"We're delighted to have ESA's participation on the James Webb Space Telescope," said NASA Administrator Michael Griffin. "The tremendous scientific success of the Hubble Space Telescope can be attributed to the cooperative efforts between our two agencies. We expect that, as Hubble's successor, the James Webb Telescope also will make profound astronomical observations and discoveries. When it does, we can be proud that it too is a project based on international cooperation."

At today’s signing ceremony, the heads of the two agencies also signed an official agreement on the ESA-initiated Laser Interferometer Space Antenna (LISA) Pathfinder mission, currently due for launch in early 2010. LISA Pathfinder is aimed at demonstrating the technologies needed for the planned future joint ESA/NASA LISA mission to detect gravitational waves in space and test the theory of General Relativity.

Under this agreement, ESA will design, develop, launch and operate the LISA Pathfinder spacecraft. A consortium of European scientific institutes will provide the LISA Technology Package (LTP), consisting of two test masses in near-perfect gravitational free-fall and a sophisticated system to measure and control their motion with unprecedented accuracy.

NASA will provide the Disturbance Reduction System Package. The DRS, which will make use of the LTP sensors and metrology capability, is also designed to test drag-free attitude control. The inclusion of both the LTP and DRS packages on board will make it possible to compare and assess the performance of the two types of actuator and relevant software, in preparation for LISA.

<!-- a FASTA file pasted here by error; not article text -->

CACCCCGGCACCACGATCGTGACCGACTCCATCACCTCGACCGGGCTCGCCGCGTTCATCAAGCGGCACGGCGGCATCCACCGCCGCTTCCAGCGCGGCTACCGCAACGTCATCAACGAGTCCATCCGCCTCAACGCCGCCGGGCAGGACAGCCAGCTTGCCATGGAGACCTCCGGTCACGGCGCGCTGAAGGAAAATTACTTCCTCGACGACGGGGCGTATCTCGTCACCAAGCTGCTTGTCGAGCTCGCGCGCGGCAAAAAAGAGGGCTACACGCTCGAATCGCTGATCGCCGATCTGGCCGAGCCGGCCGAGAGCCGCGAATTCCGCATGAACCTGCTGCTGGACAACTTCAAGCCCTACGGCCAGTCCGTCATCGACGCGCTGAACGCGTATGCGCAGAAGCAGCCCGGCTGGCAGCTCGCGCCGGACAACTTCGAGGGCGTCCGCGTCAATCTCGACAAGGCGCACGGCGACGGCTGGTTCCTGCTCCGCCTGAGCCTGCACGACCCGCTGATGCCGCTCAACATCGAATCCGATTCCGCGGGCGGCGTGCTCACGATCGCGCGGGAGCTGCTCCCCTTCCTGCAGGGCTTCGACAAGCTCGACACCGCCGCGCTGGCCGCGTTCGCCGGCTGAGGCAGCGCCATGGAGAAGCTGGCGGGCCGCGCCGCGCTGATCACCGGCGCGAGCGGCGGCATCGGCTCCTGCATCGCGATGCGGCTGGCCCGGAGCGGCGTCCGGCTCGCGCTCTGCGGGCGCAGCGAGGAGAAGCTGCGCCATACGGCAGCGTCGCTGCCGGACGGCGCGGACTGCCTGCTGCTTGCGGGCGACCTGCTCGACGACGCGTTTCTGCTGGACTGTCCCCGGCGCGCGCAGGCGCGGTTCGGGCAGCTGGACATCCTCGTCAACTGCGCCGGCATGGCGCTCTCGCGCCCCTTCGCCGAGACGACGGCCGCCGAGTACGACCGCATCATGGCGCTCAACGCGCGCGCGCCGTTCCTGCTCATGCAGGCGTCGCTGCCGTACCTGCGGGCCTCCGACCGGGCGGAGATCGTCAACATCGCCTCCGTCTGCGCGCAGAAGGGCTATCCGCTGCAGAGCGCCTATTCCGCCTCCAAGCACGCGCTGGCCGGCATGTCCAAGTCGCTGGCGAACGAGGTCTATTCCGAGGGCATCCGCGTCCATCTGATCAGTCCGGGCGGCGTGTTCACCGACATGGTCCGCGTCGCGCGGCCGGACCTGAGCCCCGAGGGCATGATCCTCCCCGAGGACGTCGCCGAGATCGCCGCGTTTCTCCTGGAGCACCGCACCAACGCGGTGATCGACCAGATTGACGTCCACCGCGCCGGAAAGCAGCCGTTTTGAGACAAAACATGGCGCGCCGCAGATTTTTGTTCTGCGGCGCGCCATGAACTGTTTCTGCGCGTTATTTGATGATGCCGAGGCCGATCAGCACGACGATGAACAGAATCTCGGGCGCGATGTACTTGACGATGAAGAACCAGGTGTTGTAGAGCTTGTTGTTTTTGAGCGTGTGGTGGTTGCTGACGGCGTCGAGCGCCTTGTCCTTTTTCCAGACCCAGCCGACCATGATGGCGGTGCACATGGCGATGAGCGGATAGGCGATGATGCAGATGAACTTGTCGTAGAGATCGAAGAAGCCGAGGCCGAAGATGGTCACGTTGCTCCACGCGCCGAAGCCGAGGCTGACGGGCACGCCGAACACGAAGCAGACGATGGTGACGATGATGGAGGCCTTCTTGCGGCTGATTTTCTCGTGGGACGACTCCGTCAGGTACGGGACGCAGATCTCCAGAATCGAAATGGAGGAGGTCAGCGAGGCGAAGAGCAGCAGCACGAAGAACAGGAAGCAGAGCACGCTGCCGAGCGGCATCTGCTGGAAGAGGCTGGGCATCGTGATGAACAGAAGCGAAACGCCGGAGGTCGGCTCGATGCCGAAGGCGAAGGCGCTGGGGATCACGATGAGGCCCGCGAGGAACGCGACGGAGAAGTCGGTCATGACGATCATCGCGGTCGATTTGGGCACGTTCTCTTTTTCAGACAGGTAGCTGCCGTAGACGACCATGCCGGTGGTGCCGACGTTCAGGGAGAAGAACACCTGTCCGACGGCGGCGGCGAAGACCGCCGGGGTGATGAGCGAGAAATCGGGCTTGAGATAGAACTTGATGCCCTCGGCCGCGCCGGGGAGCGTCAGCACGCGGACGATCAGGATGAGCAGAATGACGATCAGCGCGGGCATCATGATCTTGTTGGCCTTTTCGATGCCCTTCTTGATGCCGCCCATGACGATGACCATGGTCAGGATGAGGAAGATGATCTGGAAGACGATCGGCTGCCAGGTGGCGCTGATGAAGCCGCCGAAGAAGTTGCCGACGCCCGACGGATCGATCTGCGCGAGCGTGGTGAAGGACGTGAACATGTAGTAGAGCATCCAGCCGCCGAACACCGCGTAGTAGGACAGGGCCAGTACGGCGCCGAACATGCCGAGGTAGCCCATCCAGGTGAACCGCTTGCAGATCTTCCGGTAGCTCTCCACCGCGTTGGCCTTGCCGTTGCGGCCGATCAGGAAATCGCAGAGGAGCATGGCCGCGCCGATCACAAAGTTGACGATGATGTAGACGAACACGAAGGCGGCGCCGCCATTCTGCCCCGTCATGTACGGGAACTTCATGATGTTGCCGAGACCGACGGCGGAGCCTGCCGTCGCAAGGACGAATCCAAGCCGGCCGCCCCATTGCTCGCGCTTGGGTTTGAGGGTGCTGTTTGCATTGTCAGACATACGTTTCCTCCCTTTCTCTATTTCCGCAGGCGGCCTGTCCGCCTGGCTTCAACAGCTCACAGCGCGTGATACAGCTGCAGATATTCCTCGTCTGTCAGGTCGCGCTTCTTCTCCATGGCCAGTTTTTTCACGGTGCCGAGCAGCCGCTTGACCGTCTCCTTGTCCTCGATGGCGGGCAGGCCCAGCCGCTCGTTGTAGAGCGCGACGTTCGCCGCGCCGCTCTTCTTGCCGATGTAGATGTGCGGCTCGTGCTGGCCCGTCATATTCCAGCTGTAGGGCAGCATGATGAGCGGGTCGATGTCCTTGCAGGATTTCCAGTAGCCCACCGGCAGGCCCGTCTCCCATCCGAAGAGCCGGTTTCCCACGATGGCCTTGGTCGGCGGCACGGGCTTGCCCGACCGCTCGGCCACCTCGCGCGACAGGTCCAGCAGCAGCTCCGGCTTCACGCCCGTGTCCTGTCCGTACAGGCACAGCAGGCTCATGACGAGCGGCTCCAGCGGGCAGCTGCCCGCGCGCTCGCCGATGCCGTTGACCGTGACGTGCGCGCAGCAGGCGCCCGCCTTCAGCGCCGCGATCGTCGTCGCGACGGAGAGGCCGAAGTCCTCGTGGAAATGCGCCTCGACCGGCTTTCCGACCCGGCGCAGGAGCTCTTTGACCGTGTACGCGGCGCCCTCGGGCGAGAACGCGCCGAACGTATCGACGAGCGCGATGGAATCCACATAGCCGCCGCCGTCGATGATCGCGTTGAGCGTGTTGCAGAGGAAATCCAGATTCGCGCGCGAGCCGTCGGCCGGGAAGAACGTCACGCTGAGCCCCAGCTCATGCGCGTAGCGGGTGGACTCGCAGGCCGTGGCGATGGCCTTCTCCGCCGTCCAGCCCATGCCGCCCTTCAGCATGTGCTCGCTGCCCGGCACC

Source: ESA

Explore further: How bad can solar storms get?

Related Stories

NSA winds down once-secret phone-records collection program

6 hours ago

The National Security Agency has begun winding down its collection and storage of American phone records after the Senate failed to agree on a path forward to change or extend the once-secret program ahead of its expiration ...

Pipeline that leaked wasn't equipped with auto shut-off

6 hours ago

The pipeline that leaked thousands of gallons of oil on the California coast was the only pipe of its kind in the county not required to have an automatic shut-off valve because of a court fight nearly three ...

Uber drivers fined in Hungary

7 hours ago

The Hungarian tax authority fined Uber drivers in its first probe against the ride-sharing service which the economy ministry said Saturday "ignores passenger safety" and must be made to follow regulations.

Recommended for you

How bad can solar storms get?

May 22, 2015

Our sun regularly pelts the Earth with all kinds of radiation and charged particles. How bad can these solar storms get?

Mars rover's ChemCam instrument gets sharper vision

May 22, 2015

NASA's Mars Curiosity Rover's "ChemCam" instrument just got a major capability fix, as Los Alamos National Laboratory scientists uploaded a software repair for the auto-focus system on the instrument.

GOES-R satellite begins environmental testing

May 21, 2015

The GOES-R satellite, slated to launch in 2016, is ready for environmental testing. Environmental testing simulates the harsh conditions of launch and the space environment once the satellite is in orbit. ...

User comments : 0

Please sign in to add a comment. Registration is free, and takes less than a minute. Read more

Click here to reset your password.
Sign in to get notified via email when new comments are made.